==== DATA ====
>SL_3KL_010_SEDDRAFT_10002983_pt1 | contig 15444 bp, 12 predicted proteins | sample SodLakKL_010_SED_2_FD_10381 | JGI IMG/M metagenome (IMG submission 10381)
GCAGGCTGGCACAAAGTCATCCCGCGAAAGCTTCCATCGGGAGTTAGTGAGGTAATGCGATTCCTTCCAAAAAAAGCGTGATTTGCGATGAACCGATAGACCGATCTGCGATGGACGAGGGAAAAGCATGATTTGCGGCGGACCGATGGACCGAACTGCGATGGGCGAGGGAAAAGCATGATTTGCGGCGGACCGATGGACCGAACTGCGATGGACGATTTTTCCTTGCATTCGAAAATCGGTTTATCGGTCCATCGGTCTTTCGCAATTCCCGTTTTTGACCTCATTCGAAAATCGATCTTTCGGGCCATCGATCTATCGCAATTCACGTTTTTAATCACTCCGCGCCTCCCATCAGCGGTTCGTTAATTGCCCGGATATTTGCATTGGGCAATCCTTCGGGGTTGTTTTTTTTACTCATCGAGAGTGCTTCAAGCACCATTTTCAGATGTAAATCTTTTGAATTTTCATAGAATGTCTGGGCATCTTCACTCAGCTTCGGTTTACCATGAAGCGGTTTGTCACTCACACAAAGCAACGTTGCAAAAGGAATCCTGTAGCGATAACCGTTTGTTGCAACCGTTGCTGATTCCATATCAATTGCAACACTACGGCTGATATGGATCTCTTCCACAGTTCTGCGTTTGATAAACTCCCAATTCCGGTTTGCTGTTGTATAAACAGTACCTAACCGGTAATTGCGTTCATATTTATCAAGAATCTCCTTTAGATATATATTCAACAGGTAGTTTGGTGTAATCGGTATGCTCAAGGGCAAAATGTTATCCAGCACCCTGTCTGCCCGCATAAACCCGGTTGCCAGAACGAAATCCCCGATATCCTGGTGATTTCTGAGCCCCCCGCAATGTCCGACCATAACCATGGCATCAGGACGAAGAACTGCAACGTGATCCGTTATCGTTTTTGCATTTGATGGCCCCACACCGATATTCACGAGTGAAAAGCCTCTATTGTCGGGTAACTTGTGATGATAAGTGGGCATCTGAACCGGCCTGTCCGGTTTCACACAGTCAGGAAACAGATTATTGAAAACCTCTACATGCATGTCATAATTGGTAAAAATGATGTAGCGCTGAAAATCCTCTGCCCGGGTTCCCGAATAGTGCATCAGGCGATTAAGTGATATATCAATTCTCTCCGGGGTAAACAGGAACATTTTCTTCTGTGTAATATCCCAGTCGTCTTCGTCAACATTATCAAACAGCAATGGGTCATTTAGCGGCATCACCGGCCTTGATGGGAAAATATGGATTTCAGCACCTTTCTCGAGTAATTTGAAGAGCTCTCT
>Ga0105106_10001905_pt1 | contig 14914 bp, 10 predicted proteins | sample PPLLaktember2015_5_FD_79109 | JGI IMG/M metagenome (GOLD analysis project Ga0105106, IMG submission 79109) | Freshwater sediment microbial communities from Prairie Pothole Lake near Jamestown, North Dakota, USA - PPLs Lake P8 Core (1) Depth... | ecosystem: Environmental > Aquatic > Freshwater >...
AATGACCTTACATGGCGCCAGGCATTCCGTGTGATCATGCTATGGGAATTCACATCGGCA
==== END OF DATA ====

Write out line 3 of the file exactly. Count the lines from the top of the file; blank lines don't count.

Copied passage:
>Ga0105106_10001905_pt1 | contig 14914 bp, 10 predicted proteins | sample PPLLaktember2015_5_FD_79109 | JGI IMG/M metagenome (GOLD analysis project Ga0105106, IMG submission 79109) | Freshwater sediment microbial communities from Prairie Pothole Lake near Jamestown, North Dakota, USA - PPLs Lake P8 Core (1) Depth... | ecosystem: Environmental > Aquatic > Freshwater >...